Gary Lafontaine left a legacy in the fly fishing world when he departed way too early from this earth. It did not matter what project, fly, or idea he worked on, it was always done Gary's way; thinking outside the box with every detail accounted for and a method to the madness. There is one fly pattern that he created that could be considered his masterpiece, the fly that replaced every other caddis pattern past, present, and future; The Emergent Sparkle Pupa.

This is an easy fly to tie but there is one key element to it that Gary preached, and that was tying it sparse so it held the air bubbles just like the natural had when emerging to the surface. It's also the translucency of the fly that pulls reluctant fish off the bottom to consume on this sparkling creation. There are some basic color combos to this fly like yellow underbody/brown overbody, bright green/brown, ginger/tan, dark gray/gray, and orange/brown. Don't be afraid to experiment. I tied a combo of an amber underbody with a clear antron overbody and cleaned house on the Madison River in Montana around the West Fork area.

My two favorite ways of fishing the Emergent Sparkle Pupa is to cast down and across current and swinging it into pods of rising fish, or greasing the entire fly and feeding it with a fly first drift to individual fish down technical feeding lanes. Even fished poorly this fly catches more trout than any other caddis pattern and that alone may explain its popularity with fly anglers.

Hook: Tiemco 100 or standard dry fly hook #6-20.
Underbody: Finely chopped sparkle blend touch dubbed.
Overbody: Sparkle yarn/Antron.
Wing: Deer hair.
Head: dubbed fur or marabou fibers.

Saturday, November 24, 2012

Lake Davis Report 11/23; "Really?"

November 23th and not another fly angler in sight but my boys, there was nobody. The weather yesterday was absolutely gorgeous, 58-60 degrees, and not a puff of wind to be had. The water temps ran 42-47.8 degrees and there was no ice or snow to be found thanks to the last storm being so warm. Snow geese were hanging out before making the long flight south, and the coots were still tearing up vegetation while being on the lookout for one hungry northern harrier hawk that was swooping in for the kill. It was one of those unbelievable days when you had to pinch yourself and say "Really?"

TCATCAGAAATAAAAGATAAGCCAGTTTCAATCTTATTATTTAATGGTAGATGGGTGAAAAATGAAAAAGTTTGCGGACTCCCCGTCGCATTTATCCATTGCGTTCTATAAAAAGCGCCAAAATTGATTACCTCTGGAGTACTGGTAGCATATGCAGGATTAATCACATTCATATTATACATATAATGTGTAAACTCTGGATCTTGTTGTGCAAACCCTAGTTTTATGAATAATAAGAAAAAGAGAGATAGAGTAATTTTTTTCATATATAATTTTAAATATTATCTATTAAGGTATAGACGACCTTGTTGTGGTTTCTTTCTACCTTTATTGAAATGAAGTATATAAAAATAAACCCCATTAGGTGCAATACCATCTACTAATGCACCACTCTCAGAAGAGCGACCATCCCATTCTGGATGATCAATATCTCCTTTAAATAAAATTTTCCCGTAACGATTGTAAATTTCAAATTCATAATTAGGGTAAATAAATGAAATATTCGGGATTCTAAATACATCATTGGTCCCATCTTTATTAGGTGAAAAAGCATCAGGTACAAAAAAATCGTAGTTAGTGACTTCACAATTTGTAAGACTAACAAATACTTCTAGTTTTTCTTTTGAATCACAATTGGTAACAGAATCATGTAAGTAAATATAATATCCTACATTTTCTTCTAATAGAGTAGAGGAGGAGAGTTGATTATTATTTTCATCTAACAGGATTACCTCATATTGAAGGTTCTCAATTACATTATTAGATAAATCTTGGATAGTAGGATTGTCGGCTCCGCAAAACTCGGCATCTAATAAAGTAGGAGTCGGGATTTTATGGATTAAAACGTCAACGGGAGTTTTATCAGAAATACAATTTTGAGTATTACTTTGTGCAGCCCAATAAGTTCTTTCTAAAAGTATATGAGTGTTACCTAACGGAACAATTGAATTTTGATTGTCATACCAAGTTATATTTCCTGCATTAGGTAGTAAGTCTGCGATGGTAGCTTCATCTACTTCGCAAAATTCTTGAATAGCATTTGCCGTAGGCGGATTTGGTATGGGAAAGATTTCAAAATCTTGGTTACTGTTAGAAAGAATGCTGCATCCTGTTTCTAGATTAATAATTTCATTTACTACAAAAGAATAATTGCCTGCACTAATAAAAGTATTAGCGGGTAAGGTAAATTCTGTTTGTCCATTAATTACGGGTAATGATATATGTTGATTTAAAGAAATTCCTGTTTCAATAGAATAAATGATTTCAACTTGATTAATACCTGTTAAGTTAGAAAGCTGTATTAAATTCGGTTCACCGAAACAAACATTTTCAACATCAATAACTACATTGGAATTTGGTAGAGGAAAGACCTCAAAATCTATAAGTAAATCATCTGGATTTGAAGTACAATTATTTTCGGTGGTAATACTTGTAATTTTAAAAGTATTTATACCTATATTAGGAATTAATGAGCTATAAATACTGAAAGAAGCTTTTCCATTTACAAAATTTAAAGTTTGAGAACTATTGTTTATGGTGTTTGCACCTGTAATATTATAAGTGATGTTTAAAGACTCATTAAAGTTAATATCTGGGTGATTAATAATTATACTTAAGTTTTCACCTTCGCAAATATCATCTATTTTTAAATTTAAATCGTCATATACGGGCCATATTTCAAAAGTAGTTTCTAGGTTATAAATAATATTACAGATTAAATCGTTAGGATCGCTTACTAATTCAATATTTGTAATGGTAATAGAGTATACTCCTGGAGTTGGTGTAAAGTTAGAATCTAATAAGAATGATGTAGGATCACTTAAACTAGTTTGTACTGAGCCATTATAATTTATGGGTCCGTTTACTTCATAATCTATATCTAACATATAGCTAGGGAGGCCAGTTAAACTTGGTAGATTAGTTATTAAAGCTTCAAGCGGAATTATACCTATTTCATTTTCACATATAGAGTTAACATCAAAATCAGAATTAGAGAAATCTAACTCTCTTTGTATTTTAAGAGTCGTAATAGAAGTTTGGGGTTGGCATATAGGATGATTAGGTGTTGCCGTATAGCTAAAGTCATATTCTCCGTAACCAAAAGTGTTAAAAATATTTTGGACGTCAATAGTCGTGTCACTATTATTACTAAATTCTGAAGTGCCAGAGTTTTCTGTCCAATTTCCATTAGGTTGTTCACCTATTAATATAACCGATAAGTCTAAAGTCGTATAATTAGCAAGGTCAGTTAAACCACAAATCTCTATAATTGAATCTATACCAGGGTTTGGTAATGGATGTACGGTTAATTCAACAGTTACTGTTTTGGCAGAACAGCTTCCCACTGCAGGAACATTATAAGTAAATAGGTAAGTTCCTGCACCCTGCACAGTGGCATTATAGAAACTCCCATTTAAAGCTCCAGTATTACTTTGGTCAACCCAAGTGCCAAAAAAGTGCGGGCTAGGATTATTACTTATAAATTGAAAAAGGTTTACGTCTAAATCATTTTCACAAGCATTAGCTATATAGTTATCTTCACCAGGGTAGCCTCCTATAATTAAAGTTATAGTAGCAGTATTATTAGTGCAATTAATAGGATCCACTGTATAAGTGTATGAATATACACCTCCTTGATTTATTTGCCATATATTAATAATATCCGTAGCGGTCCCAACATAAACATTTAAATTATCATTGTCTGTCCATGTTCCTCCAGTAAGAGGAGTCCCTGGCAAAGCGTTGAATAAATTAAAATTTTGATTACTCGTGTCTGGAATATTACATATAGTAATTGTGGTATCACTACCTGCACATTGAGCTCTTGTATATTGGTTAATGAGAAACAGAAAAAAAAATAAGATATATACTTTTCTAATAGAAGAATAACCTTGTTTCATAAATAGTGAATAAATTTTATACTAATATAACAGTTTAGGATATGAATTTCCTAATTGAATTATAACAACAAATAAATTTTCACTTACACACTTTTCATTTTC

Duane from Anaheim and his nephew Will had such a good time hooking fish in the skinny water. The fishing is still great but the fall bite is past its peak, not as many hook ups today as the past 3 weeks have provided. There were some rising fish as well and quite a bit of small brown spiders (size 18) falling on the water when their web rides came to an end. The fish were keying in on them. Floating lines, 3x, burnt orange and peacock wiggles tails got the attention of rainbows running 16-19". One fish was 23" and close to 4 pounds, it was a real slab!

It's safe to say we have some more fans of fly fishing stillwaters off the bank. Once I show anglers just how easy it can be during the most productive times of the year they understand why this game is so special. Another shot of rain/snow is forecasted from late Wednesday through Sunday, but until then it's going to be nice during the day at Lake Davis. Go get some 'cause once she freezes over it's a long time until the damsels get active and the fish are found in the skinny water right at your feet.

Sunday, November 11, 2012

Lake Davis Report 11/11 - Still Red Hot!

The latest storm blew through leaving a wake of 3" of fresh snow and bitter arctic air. This morning the temps were a balmy 20 degrees, our friend the sun was out though and greeted us with some much needed warmth. I've decided to put the boat away for the season so all of my endeavors to the buckets will be on foot. Hiking out is not a bad thing at all,  you generate a little heat and hear the quietness that only can be found after a snowfall.

In only a matter of days the creek had frozen solid offering a precarious crossing with a chance of falling through, the ice crackled and moaned with each step but held my weight as I reached the other side.